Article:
By K Ashwin Mobile: 09920183006 Email:firstname.lastname@example.org
The 7th Dharamshala International Film Festival (DIFF) 2018 concluded with a screening of Aijaz Khan’s Hamid. The film was screened to a packed house as audiences turned in up in large numbers to watch the much talked about movie. The screening of the film of the film was followed by a Q&A.
Internationally renowned photographer Raghu Rai and his filmmaker daughter Avani Rai attended the screening of her debut documentary Raghu Rai: An Unframed Portrait on the final day of the festival.
The film follows Avani Rai’s journey as she follows her father Raghu Rai during one of his trips to Kashmir with the intent of getting an insight into his life and exploring their personal relationship. The screening was followed by a Q&A in which the father and daughter duo enthusiastically responded to the varied questions posed by members of the audience.
The day began with the screenings of Ridham Janve’s Gaddi-language feature film The Gold-Laden Sheep and the Sacred Mountain and Talal Derki’s Sundance 2018 Grand Jury Prize Winner Docu Of Fathers And Sons.
The Gold-Laden Sheep and the Sacred Mountain is a part of this year’s edition of Spotlight on Himachal at DIFF.
Ritu Sarin and Tenzing Sonam’s The Sweet Requiem which had its World Premiere at the Toronto International Film Festival 2018 was also screened during the day.
The other crowd pleasers of the day included TIFF 2017 Official Selection Waru, Suba Sivakumaran’s House Of My Fathers and Khavn’s Bamboo Dogs.
The final day of the festival also saw the screening of the Shorts Selection which was curated by noted filmmaker Umesh Kulkarni (Highway, Deool). The selection included Tarun Jain’s Amma Meri, Abhijeet Phartiyal’s Khurafat, Prantik Basu’s Sakhisona, Natesh Hedge’s Namage Navu Godege Mannu and Raghbir Singh Toor’s Two Brothers.
The #MeToo movement in India has seen a flurry of instances of sexual misconduct and inappropriate behavior reported by several women including actors and technicians working in the Indian film industry. The movement has put the spotlight on the issue of sexual misconduct and harassment which has been prevalent for several years in the Indian film industry.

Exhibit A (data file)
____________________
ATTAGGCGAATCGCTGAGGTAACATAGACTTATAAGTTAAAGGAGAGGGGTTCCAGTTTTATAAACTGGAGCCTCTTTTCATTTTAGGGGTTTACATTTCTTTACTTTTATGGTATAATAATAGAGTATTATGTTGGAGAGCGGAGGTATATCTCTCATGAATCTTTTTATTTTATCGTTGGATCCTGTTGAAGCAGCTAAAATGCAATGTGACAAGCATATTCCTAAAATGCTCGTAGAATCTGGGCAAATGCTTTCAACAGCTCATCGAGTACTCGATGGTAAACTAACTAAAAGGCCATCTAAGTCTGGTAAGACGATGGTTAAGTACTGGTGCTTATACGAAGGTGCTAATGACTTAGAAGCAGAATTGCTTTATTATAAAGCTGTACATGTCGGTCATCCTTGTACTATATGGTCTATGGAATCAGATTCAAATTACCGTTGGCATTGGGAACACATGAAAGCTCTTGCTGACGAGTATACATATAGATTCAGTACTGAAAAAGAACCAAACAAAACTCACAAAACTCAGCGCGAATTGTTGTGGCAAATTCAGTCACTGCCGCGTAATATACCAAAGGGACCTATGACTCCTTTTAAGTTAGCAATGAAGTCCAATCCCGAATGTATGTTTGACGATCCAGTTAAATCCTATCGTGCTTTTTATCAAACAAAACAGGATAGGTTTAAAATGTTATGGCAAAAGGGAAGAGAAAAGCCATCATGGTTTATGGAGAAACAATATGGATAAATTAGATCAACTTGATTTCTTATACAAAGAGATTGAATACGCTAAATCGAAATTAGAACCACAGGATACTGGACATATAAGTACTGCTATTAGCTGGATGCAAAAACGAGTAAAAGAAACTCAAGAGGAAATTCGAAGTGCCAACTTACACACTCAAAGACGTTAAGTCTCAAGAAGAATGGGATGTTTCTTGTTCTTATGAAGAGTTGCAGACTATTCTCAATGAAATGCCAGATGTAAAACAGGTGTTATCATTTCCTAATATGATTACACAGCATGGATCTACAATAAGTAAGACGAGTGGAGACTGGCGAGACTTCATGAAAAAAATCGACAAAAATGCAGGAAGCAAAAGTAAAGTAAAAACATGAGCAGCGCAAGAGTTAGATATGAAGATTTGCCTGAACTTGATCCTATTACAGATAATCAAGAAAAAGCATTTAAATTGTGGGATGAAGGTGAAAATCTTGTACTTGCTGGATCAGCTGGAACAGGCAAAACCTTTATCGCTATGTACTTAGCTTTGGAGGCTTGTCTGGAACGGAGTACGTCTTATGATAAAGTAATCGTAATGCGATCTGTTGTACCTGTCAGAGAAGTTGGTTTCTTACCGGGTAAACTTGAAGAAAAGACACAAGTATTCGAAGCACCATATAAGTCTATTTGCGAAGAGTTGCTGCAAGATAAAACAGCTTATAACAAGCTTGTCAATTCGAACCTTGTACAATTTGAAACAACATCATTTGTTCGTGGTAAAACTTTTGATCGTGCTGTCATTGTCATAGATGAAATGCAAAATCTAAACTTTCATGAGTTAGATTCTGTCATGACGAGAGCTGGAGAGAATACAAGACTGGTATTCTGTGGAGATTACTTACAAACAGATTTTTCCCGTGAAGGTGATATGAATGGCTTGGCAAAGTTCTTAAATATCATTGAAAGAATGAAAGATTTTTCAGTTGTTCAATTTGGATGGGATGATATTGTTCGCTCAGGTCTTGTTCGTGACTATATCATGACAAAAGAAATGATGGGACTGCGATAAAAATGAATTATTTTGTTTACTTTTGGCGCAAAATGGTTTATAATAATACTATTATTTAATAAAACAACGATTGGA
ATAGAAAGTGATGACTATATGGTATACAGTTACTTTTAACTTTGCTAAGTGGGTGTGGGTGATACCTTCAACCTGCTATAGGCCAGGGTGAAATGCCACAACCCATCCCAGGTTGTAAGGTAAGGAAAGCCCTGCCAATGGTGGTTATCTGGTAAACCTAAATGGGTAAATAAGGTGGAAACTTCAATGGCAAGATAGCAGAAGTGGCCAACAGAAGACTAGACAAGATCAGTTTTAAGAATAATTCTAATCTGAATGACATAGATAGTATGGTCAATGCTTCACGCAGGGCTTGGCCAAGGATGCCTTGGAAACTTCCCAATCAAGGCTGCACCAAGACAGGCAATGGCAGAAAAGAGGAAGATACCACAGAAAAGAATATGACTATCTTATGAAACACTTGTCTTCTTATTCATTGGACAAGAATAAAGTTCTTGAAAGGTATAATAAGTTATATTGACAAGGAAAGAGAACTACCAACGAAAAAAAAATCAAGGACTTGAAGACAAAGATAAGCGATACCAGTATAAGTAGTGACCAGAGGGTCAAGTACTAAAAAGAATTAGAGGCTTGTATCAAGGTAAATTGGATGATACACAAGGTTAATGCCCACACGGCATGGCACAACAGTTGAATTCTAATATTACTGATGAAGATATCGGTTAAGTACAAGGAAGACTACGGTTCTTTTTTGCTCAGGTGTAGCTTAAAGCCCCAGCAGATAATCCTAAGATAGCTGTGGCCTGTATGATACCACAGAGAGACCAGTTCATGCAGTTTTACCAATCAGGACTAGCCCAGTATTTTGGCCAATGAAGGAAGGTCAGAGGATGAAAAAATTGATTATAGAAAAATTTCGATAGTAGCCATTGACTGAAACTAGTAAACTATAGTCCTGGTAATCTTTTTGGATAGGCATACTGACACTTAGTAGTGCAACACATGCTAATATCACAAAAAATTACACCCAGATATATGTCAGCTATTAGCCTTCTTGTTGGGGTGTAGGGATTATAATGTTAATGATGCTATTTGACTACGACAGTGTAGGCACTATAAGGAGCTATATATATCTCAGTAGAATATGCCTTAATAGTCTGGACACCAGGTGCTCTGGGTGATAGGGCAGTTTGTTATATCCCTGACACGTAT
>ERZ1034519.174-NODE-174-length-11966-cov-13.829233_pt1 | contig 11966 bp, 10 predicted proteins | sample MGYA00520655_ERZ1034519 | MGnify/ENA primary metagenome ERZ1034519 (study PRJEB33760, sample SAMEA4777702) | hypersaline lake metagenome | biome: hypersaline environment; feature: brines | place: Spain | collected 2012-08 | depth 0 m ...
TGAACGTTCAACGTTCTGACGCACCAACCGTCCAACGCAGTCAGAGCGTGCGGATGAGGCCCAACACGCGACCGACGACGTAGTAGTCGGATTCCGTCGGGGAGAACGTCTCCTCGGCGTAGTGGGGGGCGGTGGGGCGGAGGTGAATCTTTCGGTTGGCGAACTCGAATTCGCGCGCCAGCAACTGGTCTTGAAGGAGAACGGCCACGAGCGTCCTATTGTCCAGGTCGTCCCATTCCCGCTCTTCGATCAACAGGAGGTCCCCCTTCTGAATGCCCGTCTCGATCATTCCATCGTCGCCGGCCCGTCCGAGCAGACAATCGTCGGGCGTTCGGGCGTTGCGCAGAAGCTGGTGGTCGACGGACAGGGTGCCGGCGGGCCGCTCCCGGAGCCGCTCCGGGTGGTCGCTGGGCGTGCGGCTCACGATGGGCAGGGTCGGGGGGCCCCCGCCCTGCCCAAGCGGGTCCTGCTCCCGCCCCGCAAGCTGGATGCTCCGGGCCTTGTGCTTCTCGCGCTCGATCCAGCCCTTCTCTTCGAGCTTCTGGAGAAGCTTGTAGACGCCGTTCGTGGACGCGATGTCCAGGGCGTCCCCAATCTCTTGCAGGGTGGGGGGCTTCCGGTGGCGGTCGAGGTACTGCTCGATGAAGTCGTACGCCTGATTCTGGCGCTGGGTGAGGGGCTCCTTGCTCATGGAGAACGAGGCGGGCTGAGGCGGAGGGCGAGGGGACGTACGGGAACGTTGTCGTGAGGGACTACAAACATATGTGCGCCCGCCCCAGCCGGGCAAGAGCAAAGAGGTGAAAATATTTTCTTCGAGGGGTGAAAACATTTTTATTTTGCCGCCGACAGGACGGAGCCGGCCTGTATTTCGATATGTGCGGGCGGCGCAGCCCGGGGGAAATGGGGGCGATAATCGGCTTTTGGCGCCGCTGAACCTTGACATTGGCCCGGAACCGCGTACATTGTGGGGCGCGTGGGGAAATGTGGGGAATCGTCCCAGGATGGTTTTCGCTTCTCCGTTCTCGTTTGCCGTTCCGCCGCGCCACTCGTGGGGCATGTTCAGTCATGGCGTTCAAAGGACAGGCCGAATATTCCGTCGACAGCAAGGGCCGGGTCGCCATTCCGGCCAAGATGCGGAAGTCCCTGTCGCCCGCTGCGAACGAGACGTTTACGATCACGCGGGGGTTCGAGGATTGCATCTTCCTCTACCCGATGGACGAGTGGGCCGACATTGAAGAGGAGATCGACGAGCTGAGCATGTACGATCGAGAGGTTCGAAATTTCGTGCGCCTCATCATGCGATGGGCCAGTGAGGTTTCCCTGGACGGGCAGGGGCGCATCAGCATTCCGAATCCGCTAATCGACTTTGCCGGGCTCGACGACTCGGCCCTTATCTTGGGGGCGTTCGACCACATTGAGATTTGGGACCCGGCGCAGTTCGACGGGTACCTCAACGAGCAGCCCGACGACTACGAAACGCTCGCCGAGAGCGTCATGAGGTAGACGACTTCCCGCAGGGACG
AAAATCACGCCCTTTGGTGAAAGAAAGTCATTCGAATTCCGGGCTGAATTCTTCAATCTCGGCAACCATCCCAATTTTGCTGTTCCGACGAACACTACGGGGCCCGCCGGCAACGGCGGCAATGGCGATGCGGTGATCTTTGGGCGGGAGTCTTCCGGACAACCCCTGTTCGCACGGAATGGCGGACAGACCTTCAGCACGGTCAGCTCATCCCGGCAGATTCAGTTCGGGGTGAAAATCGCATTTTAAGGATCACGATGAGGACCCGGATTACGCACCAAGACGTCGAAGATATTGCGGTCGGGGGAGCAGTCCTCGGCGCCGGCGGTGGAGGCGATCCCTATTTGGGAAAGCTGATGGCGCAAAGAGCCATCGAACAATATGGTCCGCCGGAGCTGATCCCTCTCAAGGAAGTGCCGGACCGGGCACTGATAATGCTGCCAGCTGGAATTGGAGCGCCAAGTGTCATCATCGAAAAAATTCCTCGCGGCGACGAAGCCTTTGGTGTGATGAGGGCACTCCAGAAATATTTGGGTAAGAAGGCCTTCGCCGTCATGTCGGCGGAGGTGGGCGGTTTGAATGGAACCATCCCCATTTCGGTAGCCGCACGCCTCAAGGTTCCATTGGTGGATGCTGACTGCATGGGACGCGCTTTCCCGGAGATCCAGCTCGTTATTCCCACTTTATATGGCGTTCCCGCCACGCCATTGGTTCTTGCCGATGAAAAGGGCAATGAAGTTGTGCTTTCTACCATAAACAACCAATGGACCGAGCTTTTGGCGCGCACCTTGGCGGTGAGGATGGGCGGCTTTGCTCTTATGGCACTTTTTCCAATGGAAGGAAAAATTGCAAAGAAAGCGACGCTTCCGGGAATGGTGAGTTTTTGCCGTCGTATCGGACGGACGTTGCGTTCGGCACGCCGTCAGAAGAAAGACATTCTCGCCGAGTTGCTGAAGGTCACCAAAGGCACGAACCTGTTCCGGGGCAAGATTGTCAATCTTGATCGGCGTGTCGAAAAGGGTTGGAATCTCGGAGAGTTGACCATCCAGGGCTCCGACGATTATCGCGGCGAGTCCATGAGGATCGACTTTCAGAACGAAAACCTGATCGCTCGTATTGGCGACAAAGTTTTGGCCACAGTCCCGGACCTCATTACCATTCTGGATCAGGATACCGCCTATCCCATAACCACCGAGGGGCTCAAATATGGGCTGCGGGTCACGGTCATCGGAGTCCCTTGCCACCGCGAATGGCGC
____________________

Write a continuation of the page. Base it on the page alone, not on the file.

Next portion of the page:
#MeToo and Independent Cinema – a panel discussion on the final day of the festival dealing with incidences of sexual harassment in the Indian Indie film industry and framing guidelines, policies and reporting mechanisms to safeguard the rights and interests of the women working in the Indian Indie Film industry
The panel was held with filmmaker Anamika Haksar (Ghode Ko Jalebi Khilane Le Jaa Riya Hoon), writer-critic Trisha Gupta, Bina Paul – editor and Artistic Director of the International Film Festival of Kerala, Mrinalini Singha (who was one of the filmmakers selected for this year’s DIFF Film Fellows Initiative) and Ritu Sarin – founder-director of the Dharamshala International Film Festival and was moderated by Monica Wahi – curator of DIFF’s Children Programme.
The panel was of the opinion that the need of the hour is to find ways and protect and secure the women working in the industry. And this can be only implemented by having a proper system and legal policies in place.
Bina Paul who has spearheaded the Women in Cinema Collective (WCC) which aims to protect women working in the Malayalam film industry said the focus should on helping women to heal from the aftermath of such ghastly incidences. “The Me Too movement is a healing game and a not a killing game. The movement is trying to mend something that is wrong and has been happening for a long time now. Women need care and help in rebuilding their confidence.”
She further added that, “Any form of sexual harassment is wrong and cannot be justified or defended in any way. Sexual harassment is about power dynamics. At a workplace there are power equations and these equations play out as sexual harassment.”
The internationally renowned photographer Raghu Rai who attended the screening of his daughter Avani Rai’s debut feature Raghu Rai: An Unframed Portrait said, “The Dharamshala Film Festival is such an amazing festival. It’s all thanks to the efforts of Ritu Sarin who has made the festival what it is. It is such a wonderful feeling to be at the festival and attend the screening of the film with my daughter.”